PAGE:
Onno van Veen

Onno van Veen illustration by Ken Edwards.

Date of Birth: May 19, 1932
Place of Birth: Holland
Date of Death: July 12, 1986
Place of Death: Denver, Colorado
Burial Site: Ashes scattered at family monument in Holland

Onno van Veen’s amazing life was the personification of ironic contradictions. Born a Jew, converted to Christianity; raised in Europe, became a patriotic American citizen; escaped the Nazis to become a successful businessman; and wasn’t really a taxidermist, yet had an enormous influence on the taxidermy industry.

Onno van Veen was born in Holland and grew up under Nazi oppression in Europe. The horrors of war hit close to home throughout his childhood. His mother, sister, and brother were put to death at Auschwitz. Onno and his father narrowly escaped capture. At age 16 in 1948, Onno’s father put him on a steamship bound for America and a better life.

In America, Onno found a place of freedom which he never took for granted in his later years. His proudest moment was in March 4, 1954, when he became a naturalized American citizen by choice. His business and marketing acumen brought him success and he eventually became the general manager of Jonas Brothers in Denver when they made the big push into becoming a taxidermy supply company.

One of Onno van Veen’s creative magazine advertisements for Jonas Bros. from 1983.

Onno was instrumental in the creation of the National Taxidermists Association and served as an original board member and its second president after he defeated founder Charley Haynes’ in the first presidential election by members. He wrote and signed the original articles of incorporation for the NTA. In the second year of the NTA, there was no money to operate the organization, but Onno made sure that the postage, printing and incidentals were fully funded by a cash loan from Jonas Bros.

Onno van Veen was in charge of running the very first NTA convention with a taxidermy competition in Denver, Colorado July 26 through 29, 1978. By all accounts, it was a very successful convention and it set the tone for NTA shows for decades to come. The NTA actually cleared $6000 from Denver convention, and the Board was very grateful to Onno van Veen, as they had expected to only break even. Although the expenses for the Denver convention were much higher than anything the NTA had experienced before, with Onno’s leadership, business savvy and marketing skills, the NTA was well on its way to bigger and better things.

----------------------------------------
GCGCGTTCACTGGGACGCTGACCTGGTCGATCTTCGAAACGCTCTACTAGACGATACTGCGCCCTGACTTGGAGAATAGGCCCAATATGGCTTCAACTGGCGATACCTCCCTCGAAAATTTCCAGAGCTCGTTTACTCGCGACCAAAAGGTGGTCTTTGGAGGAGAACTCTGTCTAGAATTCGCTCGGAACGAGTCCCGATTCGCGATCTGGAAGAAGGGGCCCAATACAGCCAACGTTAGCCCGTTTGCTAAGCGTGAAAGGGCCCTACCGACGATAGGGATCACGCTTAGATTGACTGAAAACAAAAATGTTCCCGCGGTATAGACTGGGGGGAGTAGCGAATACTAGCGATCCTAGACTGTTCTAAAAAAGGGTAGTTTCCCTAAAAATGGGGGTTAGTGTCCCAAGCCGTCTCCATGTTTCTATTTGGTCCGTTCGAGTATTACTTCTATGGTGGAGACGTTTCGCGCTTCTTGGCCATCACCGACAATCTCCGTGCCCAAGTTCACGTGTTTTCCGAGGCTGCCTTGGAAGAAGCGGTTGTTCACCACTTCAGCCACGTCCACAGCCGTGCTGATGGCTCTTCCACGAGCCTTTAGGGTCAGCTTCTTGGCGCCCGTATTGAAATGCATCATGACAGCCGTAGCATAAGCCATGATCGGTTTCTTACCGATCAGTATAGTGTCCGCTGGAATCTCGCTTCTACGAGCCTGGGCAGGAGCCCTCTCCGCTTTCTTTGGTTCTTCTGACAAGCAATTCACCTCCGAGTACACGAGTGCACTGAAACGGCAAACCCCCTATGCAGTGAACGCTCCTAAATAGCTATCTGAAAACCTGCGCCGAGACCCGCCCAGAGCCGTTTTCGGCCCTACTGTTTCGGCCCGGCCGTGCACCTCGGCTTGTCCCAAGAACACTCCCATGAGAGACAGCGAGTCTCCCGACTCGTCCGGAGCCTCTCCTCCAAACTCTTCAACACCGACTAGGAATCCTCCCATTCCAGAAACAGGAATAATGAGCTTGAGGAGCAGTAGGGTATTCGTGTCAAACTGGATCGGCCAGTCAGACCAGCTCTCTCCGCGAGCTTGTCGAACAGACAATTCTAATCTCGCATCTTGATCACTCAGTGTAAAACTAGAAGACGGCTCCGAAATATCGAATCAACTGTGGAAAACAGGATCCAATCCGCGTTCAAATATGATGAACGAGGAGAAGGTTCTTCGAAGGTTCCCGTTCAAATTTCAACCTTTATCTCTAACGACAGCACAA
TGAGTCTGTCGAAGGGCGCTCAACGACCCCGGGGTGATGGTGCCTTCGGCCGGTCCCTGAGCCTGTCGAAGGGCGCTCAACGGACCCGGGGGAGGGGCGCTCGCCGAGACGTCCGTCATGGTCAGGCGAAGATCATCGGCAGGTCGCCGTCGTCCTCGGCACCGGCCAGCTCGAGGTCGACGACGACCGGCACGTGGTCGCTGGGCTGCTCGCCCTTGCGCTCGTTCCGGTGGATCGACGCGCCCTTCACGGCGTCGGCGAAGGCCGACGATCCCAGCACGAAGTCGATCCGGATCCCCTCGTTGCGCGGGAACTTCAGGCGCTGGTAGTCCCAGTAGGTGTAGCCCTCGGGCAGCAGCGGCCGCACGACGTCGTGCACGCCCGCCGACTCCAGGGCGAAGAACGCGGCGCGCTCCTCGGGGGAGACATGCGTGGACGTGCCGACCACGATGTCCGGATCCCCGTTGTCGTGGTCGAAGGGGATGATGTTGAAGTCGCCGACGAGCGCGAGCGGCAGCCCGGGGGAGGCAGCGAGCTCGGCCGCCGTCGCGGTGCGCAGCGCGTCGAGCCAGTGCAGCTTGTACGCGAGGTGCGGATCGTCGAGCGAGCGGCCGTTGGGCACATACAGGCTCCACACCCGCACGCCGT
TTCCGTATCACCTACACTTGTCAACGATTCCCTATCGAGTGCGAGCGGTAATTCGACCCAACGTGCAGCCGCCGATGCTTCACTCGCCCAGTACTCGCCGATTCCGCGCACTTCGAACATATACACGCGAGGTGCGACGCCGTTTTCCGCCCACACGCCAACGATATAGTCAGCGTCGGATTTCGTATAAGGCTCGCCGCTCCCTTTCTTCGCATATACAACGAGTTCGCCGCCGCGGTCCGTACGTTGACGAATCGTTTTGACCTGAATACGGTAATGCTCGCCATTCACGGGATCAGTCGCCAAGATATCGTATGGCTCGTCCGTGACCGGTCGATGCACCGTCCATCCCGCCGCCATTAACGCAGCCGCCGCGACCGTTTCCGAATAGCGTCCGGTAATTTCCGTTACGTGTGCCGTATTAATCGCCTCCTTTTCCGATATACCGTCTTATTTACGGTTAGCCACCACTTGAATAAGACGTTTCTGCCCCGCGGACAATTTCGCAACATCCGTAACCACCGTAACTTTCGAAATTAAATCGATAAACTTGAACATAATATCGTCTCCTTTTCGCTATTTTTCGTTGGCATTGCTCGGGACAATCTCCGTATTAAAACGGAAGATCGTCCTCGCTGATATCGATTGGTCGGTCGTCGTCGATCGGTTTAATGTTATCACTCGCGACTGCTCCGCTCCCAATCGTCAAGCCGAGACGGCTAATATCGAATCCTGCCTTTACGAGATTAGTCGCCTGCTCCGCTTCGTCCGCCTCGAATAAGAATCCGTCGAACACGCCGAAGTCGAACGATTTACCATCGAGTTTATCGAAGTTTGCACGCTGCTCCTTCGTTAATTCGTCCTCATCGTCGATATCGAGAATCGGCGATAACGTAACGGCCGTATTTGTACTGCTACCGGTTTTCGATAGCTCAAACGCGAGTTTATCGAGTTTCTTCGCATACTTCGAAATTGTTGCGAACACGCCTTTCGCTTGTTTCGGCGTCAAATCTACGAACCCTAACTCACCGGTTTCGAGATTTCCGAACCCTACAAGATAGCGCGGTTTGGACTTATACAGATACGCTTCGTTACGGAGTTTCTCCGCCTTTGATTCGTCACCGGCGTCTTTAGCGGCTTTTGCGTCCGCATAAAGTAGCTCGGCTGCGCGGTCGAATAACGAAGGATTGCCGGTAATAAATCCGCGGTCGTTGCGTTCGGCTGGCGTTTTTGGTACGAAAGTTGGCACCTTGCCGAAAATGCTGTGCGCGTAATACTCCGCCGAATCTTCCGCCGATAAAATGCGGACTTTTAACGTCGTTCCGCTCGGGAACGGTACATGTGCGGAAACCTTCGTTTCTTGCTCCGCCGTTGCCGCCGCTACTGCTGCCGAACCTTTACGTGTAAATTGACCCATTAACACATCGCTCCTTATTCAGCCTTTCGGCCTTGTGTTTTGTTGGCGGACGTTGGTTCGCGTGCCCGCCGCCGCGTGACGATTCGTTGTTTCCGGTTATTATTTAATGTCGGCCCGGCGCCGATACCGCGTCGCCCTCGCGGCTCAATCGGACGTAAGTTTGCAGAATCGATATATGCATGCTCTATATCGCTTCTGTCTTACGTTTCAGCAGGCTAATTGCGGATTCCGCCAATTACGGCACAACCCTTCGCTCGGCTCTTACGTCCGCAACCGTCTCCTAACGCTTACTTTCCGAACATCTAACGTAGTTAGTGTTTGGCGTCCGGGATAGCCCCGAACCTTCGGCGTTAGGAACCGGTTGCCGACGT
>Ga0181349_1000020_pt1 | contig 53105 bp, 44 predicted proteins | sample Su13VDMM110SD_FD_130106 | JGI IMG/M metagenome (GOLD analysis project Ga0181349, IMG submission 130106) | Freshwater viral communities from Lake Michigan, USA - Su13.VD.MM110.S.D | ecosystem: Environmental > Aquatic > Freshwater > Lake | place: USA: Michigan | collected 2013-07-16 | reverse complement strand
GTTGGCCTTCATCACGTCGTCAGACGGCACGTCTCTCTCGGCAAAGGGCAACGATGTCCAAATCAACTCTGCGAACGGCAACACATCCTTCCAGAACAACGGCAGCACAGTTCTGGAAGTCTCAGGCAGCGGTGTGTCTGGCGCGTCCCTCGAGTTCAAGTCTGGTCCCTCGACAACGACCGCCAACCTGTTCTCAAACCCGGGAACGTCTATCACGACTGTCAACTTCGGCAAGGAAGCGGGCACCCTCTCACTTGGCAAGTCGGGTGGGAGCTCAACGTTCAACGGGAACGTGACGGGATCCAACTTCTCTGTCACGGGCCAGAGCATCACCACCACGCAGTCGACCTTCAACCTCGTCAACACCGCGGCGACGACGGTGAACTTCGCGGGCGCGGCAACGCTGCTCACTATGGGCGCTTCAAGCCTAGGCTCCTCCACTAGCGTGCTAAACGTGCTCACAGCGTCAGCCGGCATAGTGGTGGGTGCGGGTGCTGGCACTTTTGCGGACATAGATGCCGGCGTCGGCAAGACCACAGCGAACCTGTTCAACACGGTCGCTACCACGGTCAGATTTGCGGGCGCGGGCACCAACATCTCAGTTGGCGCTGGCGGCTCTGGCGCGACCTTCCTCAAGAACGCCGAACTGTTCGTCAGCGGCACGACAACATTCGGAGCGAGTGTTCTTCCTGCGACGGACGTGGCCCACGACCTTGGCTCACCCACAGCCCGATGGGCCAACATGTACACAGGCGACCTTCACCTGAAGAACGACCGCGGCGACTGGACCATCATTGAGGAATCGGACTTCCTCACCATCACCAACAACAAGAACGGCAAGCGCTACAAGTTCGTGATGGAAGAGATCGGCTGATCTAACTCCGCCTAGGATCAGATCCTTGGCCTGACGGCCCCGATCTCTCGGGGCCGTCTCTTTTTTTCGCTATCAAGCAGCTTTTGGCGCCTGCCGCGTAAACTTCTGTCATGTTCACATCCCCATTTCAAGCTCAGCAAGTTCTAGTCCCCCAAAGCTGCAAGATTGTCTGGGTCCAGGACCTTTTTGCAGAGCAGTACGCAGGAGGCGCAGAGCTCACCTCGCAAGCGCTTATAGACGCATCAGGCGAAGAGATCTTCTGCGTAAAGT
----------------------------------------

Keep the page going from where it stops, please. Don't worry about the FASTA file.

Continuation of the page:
Onno van Veen held the patent for adjustable jaw sets.

Onno van Veen was briefly listed as the publisher of Breakthrough Magazine for issue 3 and 4 before health problems forced him to forgo this duty. He continued to manage Jonas Bros. and to write a popular column for Breakthrough called “Onno-Log” which continued through Issue 9.

This was the final “Onno-Log” column that Onno van Veen wrote for Breakthrough.

After recovering from an initial heart attack, Onno’s health eventually deteriorated and he died on July 12, 1986. His ashes were scattered around a monument in Holland that had been previously erected by Onno’s father in memory of Onno’s mother, brother and sister who were put to death at Auschwitz by the Nazis.

Onno van Veen’s many contributions to the taxidermy field helped propel the community of taxidermists into a thriving, modern industry. Recognizing the significance of his influence, Onno became one of the few living taxidermists to be inducted into the Taxidermy Hall of Fame in the twentieth century.